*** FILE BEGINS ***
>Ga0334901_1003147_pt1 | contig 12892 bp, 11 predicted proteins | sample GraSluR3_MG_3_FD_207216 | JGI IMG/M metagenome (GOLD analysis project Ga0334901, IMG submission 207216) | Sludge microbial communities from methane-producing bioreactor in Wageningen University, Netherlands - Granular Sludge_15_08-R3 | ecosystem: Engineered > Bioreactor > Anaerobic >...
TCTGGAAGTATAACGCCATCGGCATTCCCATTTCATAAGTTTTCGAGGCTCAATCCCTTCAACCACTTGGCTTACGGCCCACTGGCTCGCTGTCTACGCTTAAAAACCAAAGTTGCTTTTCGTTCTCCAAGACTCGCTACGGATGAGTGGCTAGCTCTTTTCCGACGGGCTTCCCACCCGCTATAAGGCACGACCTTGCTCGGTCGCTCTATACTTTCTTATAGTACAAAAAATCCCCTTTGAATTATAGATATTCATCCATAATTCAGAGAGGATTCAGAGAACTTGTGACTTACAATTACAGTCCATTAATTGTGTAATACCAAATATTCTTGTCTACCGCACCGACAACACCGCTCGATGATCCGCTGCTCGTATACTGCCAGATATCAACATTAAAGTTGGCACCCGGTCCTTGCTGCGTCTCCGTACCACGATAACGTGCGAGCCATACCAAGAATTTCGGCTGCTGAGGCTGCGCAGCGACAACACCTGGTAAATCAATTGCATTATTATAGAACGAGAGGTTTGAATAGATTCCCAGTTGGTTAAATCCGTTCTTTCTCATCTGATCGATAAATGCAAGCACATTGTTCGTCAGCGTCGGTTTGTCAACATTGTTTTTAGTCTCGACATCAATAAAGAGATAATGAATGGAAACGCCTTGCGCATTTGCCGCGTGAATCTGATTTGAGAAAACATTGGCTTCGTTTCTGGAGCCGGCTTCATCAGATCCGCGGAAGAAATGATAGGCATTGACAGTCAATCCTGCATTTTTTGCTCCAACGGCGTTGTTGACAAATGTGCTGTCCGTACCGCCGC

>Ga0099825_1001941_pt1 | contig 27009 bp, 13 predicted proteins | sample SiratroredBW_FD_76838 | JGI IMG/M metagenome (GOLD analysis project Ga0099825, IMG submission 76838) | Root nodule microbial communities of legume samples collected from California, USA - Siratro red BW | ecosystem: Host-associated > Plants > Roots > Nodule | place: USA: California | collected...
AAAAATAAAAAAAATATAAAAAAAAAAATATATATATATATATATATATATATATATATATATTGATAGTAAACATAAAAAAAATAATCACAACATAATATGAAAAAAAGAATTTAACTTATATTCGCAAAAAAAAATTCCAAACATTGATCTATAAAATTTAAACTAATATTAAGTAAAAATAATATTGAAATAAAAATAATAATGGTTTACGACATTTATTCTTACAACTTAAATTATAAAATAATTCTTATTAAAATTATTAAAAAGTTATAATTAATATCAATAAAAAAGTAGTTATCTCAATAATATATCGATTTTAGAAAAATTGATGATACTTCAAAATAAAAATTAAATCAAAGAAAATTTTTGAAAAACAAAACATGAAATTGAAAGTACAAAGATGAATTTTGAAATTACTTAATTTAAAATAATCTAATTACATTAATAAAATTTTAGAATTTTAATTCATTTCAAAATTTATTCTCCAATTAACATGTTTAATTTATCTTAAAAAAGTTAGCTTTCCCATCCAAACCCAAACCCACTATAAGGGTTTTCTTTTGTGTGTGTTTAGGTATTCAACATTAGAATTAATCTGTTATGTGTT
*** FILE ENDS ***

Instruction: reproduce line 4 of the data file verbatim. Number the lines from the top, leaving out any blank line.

AAAAATAAAAAAAATATAAAAAAAAAAATATATATATATATATATATATATATATATATATATTGATAGTAAACATAAAAAAAATAATCACAACATAATATGAAAAAAAGAATTTAACTTATATTCGCAAAAAAAAATTCCAAACATTGATCTATAAAATTTAAACTAATATTAAGTAAAAATAATATTGAAATAAAAATAATAATGGTTTACGACATTTATTCTTACAACTTAAATTATAAAATAATTCTTATTAAAATTATTAAAAAGTTATAATTAATATCAATAAAAAAGTAGTTATCTCAATAATATATCGATTTTAGAAAAATTGATGATACTTCAAAATAAAAATTAAATCAAAGAAAATTTTTGAAAAACAAAACATGAAATTGAAAGTACAAAGATGAATTTTGAAATTACTTAATTTAAAATAATCTAATTACATTAATAAAATTTTAGAATTTTAATTCATTTCAAAATTTATTCTCCAATTAACATGTTTAATTTATCTTAAAAAAGTTAGCTTTCCCATCCAAACCCAAACCCACTATAAGGGTTTTCTTTTGTGTGTGTTTAGGTATTCAACATTAGAATTAATCTGTTATGTGTT